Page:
On Thursday, House Democrats had their first opportunity to lead an inquiry into the Trump administration’s practice of separating children from their parents at the border. As many of them pointed out during the hearing before a subcommittee of the Committee on Energy and Commerce, past investigative attempts were stymied by obstinate witnesses and Congressional Republicans who refused to force those officials to answer precise questions about how the disastrous and unlawful policy came to be implemented in the first place.
Now that the Democrats are in charge of the House, they are able to try to uncover how the practice—which even the administration’s own officials now acknowledge likely caused lifelong psychological trauma to countless children—was allowed to take place.
They did not waste any time in making inroads into these questions. The top Department of Health and Human Services official testifying before the subcommittee on Thursday was Cmdr. Jonathan White. White testified to the Senate judiciary Committee in July, after full-scale family separations were short-circuited by executive order and the courts, that he had warned the administration how badly family separations would go. Democrats on the committee got few additional details at the time, though.
But on Thursday, that changed. White testified about exactly which Trump appointees he warned and that those warnings came in the form of in-person conversations but also multiple emails and memos. Those appointees were HHS officials: Scott Lloyd, Steven Wagner, and Maggie Wynne. (Lloyd and Wynne, for their parts, have well-reported histories of using their positions in HHS as platforms to fight abortion access.)
As White testified, “Separating children from their parents poses significant risk of traumatic psychological injury to the child.” He also said that for many children that trauma would be “lifelong,” even if the government is able to reunite them with their parents. The government has argued in court, though, that it will not be able to reunify many of these families: An internal report estimated that thousands of separated children were placed with sponsors—not reunited with parents—and remain unidentified.
White now says he warned Lloyd, Wagner, and Wynne that separations would be traumatic for these children and probably unlawful. “[I warned] that this would be inconsistent with our legal requirement to act in the best interest of the child and would expose children to an unnecessary risk of harm,” he told the committee.
When he brought this up with his department’s leadership, White says he “received a respectful hearing [and] was advised that there was no policy.”
Still, White says he put his concerns in memos and raised it in meetings starting in February 2017 and running through that spring. He testified that Lloyd and Wynne went so far as to explicitly tell him to not even plan for dealing with an upsurge in separated children. “It was my hope that the reason that we were not planning was that it meant that separation would not occur,” White said. (He added that he believes Lloyd and Wynne also believed separations would not be occurring.)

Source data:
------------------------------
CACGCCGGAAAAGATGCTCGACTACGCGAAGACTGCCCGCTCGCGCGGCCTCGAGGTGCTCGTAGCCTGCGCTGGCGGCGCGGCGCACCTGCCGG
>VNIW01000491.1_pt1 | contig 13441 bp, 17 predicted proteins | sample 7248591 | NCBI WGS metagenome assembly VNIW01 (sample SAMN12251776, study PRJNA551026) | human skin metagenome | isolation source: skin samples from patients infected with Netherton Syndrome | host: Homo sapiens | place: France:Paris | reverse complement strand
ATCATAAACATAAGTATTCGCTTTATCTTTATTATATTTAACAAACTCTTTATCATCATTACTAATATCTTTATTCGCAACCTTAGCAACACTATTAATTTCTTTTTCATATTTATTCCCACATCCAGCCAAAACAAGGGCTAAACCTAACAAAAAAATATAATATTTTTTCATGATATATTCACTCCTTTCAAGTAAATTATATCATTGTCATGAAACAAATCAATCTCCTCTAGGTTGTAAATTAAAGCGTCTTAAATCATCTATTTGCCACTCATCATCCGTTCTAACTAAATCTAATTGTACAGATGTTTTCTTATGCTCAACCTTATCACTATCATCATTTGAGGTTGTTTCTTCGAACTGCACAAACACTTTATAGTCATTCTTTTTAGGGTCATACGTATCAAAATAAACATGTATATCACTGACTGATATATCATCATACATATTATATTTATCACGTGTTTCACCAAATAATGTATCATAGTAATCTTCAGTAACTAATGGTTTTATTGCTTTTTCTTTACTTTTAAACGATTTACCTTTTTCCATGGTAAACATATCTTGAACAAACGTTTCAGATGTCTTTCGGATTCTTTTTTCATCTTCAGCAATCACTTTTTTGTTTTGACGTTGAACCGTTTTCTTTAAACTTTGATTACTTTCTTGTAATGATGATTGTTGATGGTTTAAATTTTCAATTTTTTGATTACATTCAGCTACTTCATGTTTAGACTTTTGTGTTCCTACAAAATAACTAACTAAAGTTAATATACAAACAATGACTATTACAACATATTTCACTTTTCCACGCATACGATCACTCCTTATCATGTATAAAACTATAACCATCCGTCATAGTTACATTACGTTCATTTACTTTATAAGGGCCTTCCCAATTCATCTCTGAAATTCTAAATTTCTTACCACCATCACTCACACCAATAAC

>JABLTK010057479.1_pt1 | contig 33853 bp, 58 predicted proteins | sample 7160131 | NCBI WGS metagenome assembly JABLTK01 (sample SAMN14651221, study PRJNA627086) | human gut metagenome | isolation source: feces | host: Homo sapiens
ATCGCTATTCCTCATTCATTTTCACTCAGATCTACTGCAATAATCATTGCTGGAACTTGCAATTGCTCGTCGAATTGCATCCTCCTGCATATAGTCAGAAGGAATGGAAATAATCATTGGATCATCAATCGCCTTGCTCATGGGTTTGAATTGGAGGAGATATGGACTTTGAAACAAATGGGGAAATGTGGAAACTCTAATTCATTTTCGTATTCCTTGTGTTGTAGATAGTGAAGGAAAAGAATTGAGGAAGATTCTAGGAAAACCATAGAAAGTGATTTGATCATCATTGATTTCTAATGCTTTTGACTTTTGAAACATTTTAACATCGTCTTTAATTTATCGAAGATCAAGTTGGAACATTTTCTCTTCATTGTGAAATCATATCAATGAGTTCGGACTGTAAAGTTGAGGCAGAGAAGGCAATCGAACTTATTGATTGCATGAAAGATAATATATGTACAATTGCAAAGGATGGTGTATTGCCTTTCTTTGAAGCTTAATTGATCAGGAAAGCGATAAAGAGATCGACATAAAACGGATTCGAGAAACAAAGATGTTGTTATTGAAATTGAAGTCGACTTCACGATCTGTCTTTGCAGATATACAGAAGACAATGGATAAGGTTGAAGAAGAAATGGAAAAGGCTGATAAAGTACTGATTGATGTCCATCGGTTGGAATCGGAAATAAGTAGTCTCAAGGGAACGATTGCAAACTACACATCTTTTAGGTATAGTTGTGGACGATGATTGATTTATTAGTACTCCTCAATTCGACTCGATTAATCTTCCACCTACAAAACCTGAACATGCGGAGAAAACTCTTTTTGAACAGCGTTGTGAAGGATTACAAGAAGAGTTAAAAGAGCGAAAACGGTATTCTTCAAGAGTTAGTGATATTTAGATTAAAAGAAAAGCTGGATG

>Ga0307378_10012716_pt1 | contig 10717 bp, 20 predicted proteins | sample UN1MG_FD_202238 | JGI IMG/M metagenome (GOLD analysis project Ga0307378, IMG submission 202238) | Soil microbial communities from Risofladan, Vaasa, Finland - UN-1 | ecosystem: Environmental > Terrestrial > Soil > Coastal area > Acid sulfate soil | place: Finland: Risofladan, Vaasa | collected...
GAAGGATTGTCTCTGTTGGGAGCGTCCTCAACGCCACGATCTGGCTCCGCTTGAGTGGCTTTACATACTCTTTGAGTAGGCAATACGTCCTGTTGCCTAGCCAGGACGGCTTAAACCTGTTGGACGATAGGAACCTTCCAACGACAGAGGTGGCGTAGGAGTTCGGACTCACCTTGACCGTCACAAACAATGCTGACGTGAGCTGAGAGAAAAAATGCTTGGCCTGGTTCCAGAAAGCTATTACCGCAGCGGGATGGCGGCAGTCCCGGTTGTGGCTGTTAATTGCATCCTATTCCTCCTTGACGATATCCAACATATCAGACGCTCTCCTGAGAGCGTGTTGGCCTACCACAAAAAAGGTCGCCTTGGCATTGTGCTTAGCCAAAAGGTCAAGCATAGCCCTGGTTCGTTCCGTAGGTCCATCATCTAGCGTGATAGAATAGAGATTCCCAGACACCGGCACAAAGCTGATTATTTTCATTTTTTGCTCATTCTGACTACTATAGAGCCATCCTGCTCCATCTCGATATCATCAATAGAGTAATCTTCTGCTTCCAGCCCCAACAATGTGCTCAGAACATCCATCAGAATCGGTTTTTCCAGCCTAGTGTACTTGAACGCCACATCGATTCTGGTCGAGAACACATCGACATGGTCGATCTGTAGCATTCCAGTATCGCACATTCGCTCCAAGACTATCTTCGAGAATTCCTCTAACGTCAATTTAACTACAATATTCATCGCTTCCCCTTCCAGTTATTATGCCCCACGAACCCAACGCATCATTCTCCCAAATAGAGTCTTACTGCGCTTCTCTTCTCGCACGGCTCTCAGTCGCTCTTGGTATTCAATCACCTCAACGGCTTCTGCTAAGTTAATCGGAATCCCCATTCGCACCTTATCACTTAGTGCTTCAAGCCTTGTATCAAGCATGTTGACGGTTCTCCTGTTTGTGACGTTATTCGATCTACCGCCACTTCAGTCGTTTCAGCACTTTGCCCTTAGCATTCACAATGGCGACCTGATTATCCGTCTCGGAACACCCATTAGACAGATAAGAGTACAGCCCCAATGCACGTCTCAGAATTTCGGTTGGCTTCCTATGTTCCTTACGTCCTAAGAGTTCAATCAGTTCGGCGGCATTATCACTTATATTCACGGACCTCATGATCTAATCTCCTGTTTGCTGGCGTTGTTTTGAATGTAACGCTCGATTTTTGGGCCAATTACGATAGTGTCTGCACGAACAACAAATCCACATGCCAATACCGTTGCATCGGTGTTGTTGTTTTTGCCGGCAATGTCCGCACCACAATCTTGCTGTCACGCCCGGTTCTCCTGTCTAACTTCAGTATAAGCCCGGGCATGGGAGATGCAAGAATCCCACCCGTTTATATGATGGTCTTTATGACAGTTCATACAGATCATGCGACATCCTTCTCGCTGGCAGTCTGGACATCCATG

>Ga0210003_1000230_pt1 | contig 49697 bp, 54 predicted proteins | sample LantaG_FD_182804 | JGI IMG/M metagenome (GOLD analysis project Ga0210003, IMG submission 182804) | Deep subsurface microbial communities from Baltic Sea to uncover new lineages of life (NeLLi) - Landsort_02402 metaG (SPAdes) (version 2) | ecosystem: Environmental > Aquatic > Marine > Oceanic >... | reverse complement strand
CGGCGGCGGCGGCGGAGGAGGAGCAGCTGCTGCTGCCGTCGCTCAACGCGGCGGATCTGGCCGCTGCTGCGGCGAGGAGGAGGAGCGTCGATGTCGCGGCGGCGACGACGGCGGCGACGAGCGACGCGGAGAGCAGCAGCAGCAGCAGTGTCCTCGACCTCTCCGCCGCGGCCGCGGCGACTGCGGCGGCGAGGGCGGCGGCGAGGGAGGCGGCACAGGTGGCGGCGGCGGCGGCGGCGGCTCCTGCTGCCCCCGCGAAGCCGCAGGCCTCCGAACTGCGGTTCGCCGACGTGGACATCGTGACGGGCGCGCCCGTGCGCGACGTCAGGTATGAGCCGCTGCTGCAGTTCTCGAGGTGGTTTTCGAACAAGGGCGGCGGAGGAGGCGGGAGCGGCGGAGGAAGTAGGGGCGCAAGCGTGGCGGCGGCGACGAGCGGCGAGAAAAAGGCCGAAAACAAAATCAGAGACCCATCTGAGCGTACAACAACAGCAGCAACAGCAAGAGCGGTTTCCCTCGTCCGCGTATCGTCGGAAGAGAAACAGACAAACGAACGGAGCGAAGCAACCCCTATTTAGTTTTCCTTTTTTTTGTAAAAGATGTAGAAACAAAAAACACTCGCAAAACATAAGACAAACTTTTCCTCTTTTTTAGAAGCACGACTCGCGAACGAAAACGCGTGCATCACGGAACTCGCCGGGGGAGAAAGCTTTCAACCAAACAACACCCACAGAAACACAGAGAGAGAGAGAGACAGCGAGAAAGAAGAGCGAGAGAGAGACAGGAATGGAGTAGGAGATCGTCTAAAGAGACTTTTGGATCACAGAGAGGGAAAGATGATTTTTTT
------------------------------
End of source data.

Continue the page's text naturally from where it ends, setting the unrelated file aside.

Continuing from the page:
Those separations did occur, and the hearing illuminated a bit more about when and how they started. Kathryn Larin, of the Government Accountability Office, testified about an investigation her agency conducted, which uncovered that there was actually a precipitous increase in separations beginning in April 2017, soon after White was apparently told there was no such policy. Larin pointed to two points that year leading to the surge: a DOJ memo prioritizing immigration-related offenses and a trial separation “initiative” in the El Paso sector.
According to Larin, this all led to a tenfold increase in separations from the more standard practice of “for cause” separations—such as in cases of suspected child trafficking—under previous administrations. This was all even before Jeff Sessions announced in April 2018 the government’s “zero tolerance” policy, which led to across-the-board prosecutions of parents crossing the border illegally and to additional separations. Zero tolerance has since ended, but Ann Maxwell of the Office of the Inspector General reported that separations are still twice what they were in late 2016 under the Obama administration.
The ACLU is currently involved in court proceedings that are looking to clarify what the current separation policies are and what happened to those potentially thousands of still unidentified separated children.
The next step for Congress, in the meantime, is to continue conducting its own inquiries. Rep. Frank Pallone has already asked for White’s memos warning the Trump administration against child separation, and White promised on Thursday “HHS is going to fully honor your requests.” If that request is not honored, though, the committee has the power and obligation to subpoena those documents. After that, it has the power and obligation to call Wynne, Wagner, and Lloyd to explain what they did with White’s warnings.